Rights and wrongs of US-China dispute over the Taiwan Strait
- China is correct that the Taiwan Strait is not ‘international waters’. And the US is right that warships and warplanes have the right to pass through
- But for the US, exercising that right is a political decision and complicates the issue of the status of Taiwan and the one-China policy
“There is no such thing as ‘international waters’ in UNCLOS,” he said, adding that “relevant countries claim that the Taiwan Strait is in international waters with the aim to manipulate the Taiwan question and threaten China’s sovereignty”.
US State Department spokesman Ned Price insisted that the “Taiwan Strait is an international waterway, an area where high seas freedoms, including freedom of navigation and overflight, are guaranteed under international law.”
International waterways include straits that connect two areas of high seas. In such waterways, ships have a right of passage.
Let’s look at the specifics. The Taiwan Strait is about 120 nautical miles wide at its widest part. Between its coastal baselines on opposite shores, it is composed of 12 nautical miles of territorial seas, with a further 12 nautical miles of contiguous zones in which the coastal state has the right to prevent and punish infringements of its customs, sanitary, fiscal and immigration regulations.
The rest is EEZ in which China has sovereign rights over the management of the resources and environment. There are no legal high seas in the Taiwan Strait. While China cannot exercise jurisdiction over foreign warships in its EEZ, that does not mean they can do anything they want.
The issue for the US is whether its warships and warplanes have the right to freedom of navigation. Under UNCLOS, normal warship passage through the Taiwan Strait is legal and supported by customary law. But they are obliged to pay “due regard” to the rights and duties of the coastal state.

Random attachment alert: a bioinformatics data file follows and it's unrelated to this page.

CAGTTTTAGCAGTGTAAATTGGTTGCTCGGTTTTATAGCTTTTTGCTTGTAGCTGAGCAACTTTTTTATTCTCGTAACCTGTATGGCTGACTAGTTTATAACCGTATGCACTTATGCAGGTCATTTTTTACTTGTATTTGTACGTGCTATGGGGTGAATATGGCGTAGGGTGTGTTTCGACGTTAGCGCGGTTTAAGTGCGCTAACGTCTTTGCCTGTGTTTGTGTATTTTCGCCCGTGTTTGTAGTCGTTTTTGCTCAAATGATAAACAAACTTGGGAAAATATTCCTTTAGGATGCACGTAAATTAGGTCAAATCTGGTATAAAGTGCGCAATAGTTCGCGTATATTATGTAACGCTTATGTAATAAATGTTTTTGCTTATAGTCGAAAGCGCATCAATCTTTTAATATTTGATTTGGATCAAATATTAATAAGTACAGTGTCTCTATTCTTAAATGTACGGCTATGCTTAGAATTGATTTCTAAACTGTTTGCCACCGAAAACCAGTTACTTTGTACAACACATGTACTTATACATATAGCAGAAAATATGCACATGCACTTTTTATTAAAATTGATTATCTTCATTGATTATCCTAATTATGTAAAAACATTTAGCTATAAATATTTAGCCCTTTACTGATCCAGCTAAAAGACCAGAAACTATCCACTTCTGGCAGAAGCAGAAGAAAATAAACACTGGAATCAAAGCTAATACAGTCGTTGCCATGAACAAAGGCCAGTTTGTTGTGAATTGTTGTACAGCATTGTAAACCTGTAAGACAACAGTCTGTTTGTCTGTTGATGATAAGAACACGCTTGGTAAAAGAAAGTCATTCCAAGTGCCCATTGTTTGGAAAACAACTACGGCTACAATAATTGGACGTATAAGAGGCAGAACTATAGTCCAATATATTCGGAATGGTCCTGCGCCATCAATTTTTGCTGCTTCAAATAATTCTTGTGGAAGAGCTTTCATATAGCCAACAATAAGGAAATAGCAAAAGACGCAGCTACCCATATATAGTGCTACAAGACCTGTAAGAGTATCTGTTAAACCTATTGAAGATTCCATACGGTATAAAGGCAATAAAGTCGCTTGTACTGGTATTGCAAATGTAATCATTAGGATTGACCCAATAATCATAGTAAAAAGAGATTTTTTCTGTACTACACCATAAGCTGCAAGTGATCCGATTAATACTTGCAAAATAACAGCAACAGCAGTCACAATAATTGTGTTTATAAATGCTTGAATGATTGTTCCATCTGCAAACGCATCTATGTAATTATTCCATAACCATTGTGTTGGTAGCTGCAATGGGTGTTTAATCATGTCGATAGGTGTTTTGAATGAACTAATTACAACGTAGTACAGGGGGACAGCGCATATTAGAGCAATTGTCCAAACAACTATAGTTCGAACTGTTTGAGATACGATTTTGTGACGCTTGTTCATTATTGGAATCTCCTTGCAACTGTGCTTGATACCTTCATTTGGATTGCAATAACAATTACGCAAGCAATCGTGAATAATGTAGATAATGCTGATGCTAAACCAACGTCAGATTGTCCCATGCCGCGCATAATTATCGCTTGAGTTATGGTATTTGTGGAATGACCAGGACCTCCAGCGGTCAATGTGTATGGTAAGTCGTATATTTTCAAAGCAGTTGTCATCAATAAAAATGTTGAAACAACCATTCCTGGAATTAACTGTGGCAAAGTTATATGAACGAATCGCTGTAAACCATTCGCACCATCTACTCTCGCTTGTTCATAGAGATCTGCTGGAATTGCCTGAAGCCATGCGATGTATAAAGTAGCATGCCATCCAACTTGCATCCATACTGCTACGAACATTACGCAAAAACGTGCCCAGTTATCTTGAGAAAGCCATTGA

Other SIGINT activities intercept naval radar and emitters, enabling them to locate, identify and track surface ships and submarines. Still others may interfere with communication and computer systems – including drones. China sees these activities as not consonant with the “due regard” and “peaceful purposes” provisions of UNCLOS.
Marine scientific research in an EEZ is subject to prior consent. If the warships or warplanes are deploying information collection devices – including drones – they may be subject to this prior consent regime. The US may, however, argue that it is undertaking military or hydrographic surveys and not subject to that regime.
UNCLOS provides that the “deployment and use of any type of scientific research equipment in any area of the marine environment” is subject to prior consent of the coastal state. But since the US is not party to it, it has little credibility or legitimacy in unilaterally interpreting these provisions to its benefit.
Simple naval passage and even manoeuvres are part of the freedom of navigation in an EEZ. But China may argue that extended weapons testing, such as laying depth charges, launching torpedoes, live fire exercises or covert laying of arms violate the duty to pay “due regard” to the rights and duties of the coastal state, especially its duty to protect the environment, including its fish and mammals.
Moreover, the legality of military manoeuvres and missile exercises that temporarily prevent other states from using part of their EEZ is questionable.
According to Beijing, Taiwan is part of China and thus the entire strait is under China’s jurisdiction. If the US is implying, by its insistence on the right of passage of its warships and warplanes, that Taiwan is not part of China, and has separate jurisdiction and regimes governing its claimed portion of the strait and thus allows such passage, then it is challenging Beijing’s sovereignty claim on Taiwan.
In short, Beijing is right that the Taiwan Strait is not “international waters”. But warships and warplanes have the right to pass through it, provided they pay “due regard” to China’s rights and duties. The question is whether they do so – and whether they should, even if it is legal.
Mark J. Valencia is an adjunct senior scholar at the National Institute for South China Sea Studies, Haikou, China